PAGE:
The characteristic shape of the Galician coast, abrupt, cut and full of entrances carved by the sea over millennia, allows the existence of magical places like the Fuciño do Porco. This enclave of curious name (translated as “pig’s snout”) is located in O Vicedo, the westernmost council of the coast of the province of Lugo, and has become in recent times, and rightly so, one of the most visited places by lovers of hiking.
The main reason is the beautiful landscape of the route, perfectly signposted. The final section runs practically hanging above the sea, thanks to some footbridges that make the Fuciño do Porco (also known as Punta Socastro) into a small Chinese Wall above the sea. It also helps that the route is apt for almost anyone, although we must take into account some things before embarking on the adventure: to reach the end there are at least a couple of pretty steep slopes, that can be overcome by anyone minimally trained in hiking; you have to be always aware of where you are stepping, especially along the footbridges, and, most of all, if the route is made with children; and, finally, that the wind often blows strongly.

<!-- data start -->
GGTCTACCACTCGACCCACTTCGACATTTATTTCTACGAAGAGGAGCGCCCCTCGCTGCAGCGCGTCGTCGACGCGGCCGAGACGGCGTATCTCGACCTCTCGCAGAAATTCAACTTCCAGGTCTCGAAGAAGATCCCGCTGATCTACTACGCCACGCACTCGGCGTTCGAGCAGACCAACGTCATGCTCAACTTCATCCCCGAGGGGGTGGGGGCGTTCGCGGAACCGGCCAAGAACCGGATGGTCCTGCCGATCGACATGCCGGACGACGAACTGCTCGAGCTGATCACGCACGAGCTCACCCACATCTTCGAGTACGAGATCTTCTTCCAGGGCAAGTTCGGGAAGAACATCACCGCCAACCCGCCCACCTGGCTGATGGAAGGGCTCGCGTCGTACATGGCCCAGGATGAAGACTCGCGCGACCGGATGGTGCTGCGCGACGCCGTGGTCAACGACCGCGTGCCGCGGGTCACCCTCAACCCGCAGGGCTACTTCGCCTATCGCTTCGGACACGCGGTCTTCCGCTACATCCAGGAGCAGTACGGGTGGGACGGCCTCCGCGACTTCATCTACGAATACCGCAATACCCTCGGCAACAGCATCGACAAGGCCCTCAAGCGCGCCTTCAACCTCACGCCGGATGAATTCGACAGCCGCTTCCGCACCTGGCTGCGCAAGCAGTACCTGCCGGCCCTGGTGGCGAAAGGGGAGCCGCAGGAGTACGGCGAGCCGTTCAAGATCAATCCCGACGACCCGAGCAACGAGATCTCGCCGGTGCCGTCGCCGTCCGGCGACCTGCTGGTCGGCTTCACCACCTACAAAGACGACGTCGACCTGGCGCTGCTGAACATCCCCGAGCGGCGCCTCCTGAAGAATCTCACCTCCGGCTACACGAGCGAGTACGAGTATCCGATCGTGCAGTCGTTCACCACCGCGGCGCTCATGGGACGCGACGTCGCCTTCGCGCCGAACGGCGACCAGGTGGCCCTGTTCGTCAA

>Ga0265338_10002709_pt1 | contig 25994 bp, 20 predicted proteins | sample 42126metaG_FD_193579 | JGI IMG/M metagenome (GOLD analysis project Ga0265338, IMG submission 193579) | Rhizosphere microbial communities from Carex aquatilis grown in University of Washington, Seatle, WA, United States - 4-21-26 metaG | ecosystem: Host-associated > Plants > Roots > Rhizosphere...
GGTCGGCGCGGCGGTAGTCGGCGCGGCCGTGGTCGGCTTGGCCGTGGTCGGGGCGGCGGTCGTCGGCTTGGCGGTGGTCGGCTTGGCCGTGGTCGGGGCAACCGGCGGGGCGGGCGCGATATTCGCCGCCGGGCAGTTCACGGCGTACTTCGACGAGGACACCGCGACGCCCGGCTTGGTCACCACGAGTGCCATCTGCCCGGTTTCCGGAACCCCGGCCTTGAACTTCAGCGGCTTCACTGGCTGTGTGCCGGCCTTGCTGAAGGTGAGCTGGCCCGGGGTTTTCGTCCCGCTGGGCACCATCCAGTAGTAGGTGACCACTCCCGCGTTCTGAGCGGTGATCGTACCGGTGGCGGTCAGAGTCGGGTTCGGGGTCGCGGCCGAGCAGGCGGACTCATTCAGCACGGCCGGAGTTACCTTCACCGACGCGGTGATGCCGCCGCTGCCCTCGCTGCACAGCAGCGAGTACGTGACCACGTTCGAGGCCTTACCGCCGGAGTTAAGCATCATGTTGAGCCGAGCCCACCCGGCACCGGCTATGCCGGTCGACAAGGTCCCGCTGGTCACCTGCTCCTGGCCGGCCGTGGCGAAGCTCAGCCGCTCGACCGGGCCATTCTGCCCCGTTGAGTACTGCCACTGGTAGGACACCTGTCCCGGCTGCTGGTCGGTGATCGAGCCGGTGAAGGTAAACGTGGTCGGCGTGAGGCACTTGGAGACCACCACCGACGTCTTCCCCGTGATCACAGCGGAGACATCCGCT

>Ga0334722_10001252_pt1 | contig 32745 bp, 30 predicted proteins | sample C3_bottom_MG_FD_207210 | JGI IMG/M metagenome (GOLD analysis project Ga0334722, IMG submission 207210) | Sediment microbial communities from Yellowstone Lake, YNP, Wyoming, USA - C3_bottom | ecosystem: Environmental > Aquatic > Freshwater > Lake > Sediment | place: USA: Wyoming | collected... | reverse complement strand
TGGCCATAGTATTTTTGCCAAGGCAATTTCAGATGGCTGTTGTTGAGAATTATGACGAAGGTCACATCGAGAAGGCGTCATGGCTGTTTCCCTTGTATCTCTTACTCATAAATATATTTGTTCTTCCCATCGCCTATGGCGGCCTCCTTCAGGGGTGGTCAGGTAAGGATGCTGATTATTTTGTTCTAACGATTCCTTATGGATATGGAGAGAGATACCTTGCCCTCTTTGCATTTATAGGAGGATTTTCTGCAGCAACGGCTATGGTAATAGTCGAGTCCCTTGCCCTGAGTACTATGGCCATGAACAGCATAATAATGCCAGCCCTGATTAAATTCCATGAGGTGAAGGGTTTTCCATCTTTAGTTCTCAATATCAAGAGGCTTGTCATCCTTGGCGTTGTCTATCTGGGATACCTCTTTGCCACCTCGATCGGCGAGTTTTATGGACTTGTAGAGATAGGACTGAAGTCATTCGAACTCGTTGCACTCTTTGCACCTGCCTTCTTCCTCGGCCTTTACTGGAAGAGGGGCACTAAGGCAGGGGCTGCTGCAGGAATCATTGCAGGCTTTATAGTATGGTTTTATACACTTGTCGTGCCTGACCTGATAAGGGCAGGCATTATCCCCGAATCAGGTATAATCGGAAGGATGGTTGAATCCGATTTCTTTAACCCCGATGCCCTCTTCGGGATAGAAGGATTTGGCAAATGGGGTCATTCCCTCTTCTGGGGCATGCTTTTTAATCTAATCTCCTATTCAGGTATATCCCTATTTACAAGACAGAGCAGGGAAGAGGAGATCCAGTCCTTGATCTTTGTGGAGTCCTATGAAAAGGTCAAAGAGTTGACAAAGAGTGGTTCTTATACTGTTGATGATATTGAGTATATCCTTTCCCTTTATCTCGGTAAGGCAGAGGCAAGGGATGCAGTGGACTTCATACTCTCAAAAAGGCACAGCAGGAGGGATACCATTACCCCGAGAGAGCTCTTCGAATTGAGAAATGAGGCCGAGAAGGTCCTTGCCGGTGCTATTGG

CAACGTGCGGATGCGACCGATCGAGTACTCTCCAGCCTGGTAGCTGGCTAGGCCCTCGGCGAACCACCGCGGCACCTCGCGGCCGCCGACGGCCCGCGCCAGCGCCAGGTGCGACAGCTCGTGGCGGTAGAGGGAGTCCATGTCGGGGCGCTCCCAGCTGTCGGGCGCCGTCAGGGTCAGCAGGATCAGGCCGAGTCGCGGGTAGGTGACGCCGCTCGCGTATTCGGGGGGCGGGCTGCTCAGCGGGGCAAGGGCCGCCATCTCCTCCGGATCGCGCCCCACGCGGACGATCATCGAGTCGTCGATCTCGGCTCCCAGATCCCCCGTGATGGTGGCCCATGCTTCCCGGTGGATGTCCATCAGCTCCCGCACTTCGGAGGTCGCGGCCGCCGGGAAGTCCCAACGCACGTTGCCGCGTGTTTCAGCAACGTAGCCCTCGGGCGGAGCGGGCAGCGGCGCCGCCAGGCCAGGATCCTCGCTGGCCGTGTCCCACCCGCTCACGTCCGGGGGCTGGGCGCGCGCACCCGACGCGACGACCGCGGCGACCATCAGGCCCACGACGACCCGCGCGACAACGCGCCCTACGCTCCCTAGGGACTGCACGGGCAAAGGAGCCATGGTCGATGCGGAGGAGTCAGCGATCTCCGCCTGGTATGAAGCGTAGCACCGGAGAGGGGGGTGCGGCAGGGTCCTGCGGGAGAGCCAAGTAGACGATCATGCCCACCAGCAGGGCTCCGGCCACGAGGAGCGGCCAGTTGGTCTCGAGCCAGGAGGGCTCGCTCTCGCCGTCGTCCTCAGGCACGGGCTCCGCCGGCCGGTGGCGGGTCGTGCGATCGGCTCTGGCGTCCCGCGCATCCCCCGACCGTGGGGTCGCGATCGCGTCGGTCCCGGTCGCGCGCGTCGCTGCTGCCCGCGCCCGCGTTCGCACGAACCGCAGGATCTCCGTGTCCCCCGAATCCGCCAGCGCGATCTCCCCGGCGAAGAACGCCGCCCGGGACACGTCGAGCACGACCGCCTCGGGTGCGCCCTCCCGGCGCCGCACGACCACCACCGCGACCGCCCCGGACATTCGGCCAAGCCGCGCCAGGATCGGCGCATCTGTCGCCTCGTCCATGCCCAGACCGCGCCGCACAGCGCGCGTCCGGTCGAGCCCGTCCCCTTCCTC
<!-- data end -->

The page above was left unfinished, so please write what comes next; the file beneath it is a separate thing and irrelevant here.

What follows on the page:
The route begins in the parish of San Román, well known for its large beaches of fine sand. To get to the Fuciño do Porco you have to look out for the indicated intersection from the coastal road, the LU-862, which leads to a small car park where the car must be left. The first part of the route runs through a forest track easy to traverse. On the right, among the trees, the silhouettes of the Viveiro estuary are drawn, with the beautiful beach of Area and the Punta do Faro in the foreground. In the interior of the bay is the small city of Viveiro, while the municipal capital of O Vicedo is located several kilometres west of San Román.
Once the top is reached begins the descent towards Punta Socastro and, with it, the footbridges. They were built recently to reach the maritime beacon located in the far north with more ease. Few people approached the Fuciño do Porco (so-called because of its flattened appearance on the map) until now, and much of what is seen in the surroundings is very rarely frequented even by the residents of the area. The small beach of Pereira, which displays to the west its grey sands, is almost always empty and has a difficult access, for example. The footbridges cross the steep isthmus that links the coast with the end of the cape, which can be reached through a steep downward ramp.
The view from the beacon is amazing. The Cantabrian sea opens to the north crashing wildly against the rocks of Punta Socastro. To the west you can see the brutal granite masses of Coelleira Island and Cameiro Point, in the foreground, and Estaca de Bares behind them. Towards the east, the hacked coast of the Concello de Xove, with the Roncadoira point standing out. And, if you look towards the land, you can see the path travelled and the footbridges of the Fuciño do Porco twisting over themselves to overcome the gap to a place thankfully rediscovered on the north coast of Lugo.